The pharmaceutical industry discovers, develops, produces, and markets drugs
or pharmaceutical drugs
for use as medications to be administered (or self-administered) to patients, with the aim to cure them, vaccinate them, or alleviate the symptoms. Pharmaceutical companies may deal in generic or brand medications and medical devices. They are subject to a variety of laws and regulations that govern the patenting, testing, safety, efficacy and marketing
of drugs. The modern pharmaceutical industry began with local apothecaries that expanded from their traditional role distributing botanical drugs
such as morphine and quinine to wholesale manufacture in the mid-1800s, and from discoveries resulting from applied research. Intentional drug discovery
from plants began with the isolation between 1803 and 1805 of morphine - an analgesic and sleep-inducing agent - from opium by the German apothecary assistant Friedrich Sertürner, who named this compound after the Greek god of dreams, Morpheus. By the late 1880s, German dye manufacturers had perfected the purification of individual organic compounds from tar and other mineral sources and had also established rudimentary methods in organic chemical synthesis. The development of synthetic chemical methods allowed scientists to systematically vary the structure of chemical substances, and growth in the emerging science of pharmacology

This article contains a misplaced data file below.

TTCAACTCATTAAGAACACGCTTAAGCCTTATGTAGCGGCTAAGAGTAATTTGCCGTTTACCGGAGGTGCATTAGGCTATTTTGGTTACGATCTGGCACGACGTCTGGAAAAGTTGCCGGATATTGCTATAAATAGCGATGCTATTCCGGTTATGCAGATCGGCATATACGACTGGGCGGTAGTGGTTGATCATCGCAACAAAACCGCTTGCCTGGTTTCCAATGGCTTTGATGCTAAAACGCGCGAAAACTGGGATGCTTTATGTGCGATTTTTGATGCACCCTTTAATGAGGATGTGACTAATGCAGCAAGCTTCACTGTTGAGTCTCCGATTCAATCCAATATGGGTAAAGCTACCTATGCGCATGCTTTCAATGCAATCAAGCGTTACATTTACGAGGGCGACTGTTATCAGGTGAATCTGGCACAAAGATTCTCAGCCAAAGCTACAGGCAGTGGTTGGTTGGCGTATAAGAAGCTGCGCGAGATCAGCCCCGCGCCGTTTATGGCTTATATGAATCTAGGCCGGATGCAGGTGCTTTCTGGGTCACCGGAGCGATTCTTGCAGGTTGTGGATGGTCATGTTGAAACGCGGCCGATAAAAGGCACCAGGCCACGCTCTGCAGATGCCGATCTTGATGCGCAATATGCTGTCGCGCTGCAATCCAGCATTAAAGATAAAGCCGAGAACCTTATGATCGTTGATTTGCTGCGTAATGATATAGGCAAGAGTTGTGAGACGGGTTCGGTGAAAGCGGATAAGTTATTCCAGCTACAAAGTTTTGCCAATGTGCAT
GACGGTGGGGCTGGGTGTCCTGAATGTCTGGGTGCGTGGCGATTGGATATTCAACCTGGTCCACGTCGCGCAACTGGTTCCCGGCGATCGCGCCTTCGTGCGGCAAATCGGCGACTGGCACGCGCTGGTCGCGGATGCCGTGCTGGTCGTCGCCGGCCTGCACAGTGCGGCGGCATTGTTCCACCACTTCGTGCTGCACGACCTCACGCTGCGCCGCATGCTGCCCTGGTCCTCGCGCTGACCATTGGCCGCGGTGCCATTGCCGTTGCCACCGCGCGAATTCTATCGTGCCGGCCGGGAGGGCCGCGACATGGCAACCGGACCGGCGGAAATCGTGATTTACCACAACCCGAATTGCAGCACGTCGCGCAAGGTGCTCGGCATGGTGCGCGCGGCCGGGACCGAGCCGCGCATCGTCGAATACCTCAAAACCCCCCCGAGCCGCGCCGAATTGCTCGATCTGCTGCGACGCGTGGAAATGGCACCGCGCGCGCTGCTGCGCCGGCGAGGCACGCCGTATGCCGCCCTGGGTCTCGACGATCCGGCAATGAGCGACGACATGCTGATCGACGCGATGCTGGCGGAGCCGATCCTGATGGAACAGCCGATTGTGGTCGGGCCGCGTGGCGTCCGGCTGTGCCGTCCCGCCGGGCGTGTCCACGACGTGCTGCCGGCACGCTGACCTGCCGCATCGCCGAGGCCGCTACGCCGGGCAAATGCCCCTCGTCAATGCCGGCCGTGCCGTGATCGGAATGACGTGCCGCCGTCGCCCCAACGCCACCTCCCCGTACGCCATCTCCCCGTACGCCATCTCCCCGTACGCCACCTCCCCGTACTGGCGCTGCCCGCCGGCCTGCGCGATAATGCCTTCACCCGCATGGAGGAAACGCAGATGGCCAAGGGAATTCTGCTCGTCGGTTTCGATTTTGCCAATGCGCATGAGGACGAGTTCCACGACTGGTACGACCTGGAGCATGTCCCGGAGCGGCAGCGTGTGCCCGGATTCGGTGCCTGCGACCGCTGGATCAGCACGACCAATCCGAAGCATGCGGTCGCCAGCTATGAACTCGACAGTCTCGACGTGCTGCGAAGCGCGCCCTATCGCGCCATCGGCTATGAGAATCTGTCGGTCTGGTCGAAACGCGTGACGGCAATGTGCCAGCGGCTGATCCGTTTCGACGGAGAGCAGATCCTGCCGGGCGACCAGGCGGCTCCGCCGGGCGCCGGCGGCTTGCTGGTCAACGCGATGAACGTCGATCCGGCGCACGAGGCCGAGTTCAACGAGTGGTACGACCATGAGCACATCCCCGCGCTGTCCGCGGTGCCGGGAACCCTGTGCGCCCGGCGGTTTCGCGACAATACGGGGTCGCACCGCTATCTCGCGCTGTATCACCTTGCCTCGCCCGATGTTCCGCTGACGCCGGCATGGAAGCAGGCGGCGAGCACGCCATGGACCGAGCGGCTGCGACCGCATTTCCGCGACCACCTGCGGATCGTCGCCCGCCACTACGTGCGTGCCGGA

expanded their ability to evaluate the biological effects of these structural changes.
Relevant Topics in Medical Sciences